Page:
When an industry suddenly changes, people start to panic — especially when that change is because of technology. Education is dealing with this right now. But is the panic about online education warranted?
You don’t need to be in a classroom any longer to educate yourself and get a degree. One reason online education is attractive is that it should be cheaper. Subtracting the buildings and campus while multiplying the reach of one teacher should equal savings for the student. Is this truly the case?
More online colleges seem to crop up every day. If they are so popular and successful, why aren’t more adults graduating from these for-profit institutions? Learn several factors to consider when deciding on the best approach for your education.
Distance learning is growing to meet the needs of certain types of students. Are you one of these?
The world of education is changing. More options are available to the modern student. Where will you go to school? The question has become more difficult than ever.
Online classes offer many advantages to adult learners, one of the most important is their great flexibility. Self-paced classes go even further than that, allowing students to take as much time as they need to complete the work.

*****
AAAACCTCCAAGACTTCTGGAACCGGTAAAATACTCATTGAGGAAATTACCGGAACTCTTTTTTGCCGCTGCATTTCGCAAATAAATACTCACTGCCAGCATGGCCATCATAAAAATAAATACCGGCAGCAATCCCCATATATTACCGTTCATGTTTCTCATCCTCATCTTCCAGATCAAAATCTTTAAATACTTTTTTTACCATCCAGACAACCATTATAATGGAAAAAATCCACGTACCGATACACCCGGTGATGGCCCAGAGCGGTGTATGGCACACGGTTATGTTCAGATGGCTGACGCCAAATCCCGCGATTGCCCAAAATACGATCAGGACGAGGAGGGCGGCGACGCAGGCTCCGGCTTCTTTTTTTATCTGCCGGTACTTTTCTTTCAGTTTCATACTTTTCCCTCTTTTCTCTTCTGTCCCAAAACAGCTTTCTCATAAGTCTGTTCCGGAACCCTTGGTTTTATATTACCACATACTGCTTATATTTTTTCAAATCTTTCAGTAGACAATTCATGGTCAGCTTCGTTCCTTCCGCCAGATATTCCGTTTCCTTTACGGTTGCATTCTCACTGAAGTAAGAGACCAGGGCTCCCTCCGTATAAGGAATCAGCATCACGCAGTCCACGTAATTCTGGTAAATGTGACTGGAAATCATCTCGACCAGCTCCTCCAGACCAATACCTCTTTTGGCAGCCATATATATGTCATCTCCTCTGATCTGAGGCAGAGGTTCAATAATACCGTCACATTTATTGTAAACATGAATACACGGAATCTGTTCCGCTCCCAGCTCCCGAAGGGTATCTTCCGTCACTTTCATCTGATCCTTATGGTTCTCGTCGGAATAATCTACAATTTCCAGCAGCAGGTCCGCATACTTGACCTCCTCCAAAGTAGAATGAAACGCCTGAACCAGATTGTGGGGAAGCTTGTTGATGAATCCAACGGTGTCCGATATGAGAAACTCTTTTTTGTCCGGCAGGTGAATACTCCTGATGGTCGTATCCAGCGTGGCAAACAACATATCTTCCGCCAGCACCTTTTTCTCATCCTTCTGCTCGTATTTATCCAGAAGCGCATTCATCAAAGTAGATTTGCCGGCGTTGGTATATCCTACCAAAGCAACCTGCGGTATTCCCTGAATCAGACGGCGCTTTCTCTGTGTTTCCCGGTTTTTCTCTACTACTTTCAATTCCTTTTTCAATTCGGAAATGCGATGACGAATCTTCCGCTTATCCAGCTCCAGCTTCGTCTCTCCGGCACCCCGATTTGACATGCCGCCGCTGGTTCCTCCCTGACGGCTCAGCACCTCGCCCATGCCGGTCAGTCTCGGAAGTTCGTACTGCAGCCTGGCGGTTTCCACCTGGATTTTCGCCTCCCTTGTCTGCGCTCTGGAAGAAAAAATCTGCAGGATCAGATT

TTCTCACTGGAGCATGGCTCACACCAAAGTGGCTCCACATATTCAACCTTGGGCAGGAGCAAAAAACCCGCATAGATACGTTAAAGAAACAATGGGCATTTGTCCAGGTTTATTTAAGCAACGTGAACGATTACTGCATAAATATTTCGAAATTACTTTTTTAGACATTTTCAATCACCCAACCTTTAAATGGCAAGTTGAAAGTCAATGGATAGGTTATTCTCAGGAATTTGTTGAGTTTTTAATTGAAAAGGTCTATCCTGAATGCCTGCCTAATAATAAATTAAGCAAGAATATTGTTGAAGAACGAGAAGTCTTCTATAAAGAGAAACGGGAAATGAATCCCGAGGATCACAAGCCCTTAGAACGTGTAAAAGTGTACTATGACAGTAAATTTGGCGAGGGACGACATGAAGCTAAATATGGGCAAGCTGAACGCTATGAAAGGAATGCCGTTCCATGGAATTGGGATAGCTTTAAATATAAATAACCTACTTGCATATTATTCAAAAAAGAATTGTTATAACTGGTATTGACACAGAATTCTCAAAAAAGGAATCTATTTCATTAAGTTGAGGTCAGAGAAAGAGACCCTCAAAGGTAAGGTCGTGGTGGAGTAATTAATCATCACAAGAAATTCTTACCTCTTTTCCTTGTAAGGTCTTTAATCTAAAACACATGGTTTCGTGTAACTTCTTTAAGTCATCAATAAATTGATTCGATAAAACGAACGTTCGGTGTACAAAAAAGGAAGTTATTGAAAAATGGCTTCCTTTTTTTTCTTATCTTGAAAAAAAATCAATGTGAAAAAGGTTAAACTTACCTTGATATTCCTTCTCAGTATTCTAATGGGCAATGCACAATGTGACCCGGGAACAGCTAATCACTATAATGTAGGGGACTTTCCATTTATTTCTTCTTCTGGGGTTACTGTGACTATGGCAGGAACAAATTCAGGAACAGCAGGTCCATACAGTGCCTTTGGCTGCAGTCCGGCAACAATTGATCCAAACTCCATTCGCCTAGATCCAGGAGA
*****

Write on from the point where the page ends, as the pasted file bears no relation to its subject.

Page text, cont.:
Online education is big business, which means unfortunately there are plenty of unscrupulous people out there looking to take advantage of unsuspecting customers. Before you pay money to take an online class, make sure the college is accredited, and that it meets other standard quality barometers.
Both kids and adults love games, and can learn through play. Conquering a video game, succeeding in sports or mastering chess are all examples of learning by action. Now some inventive people are bringing that gaming mindset into classrooms (virtual and traditional), with good results.
In August, 2013, the Glendale Unified School District hired Geo Listening to monitor the social media posts of 13,000 students attending eight middle and high schools. For $40,500, the firm will perform this task for the 2013-14 school year.
Education has changed and will never go back. To debate the pros and cons of mobile technology’s place in the modern classroom is at this point equivalent to debating electricity. The question is not “if” but rather “how” will students and teachers adapt to the new world.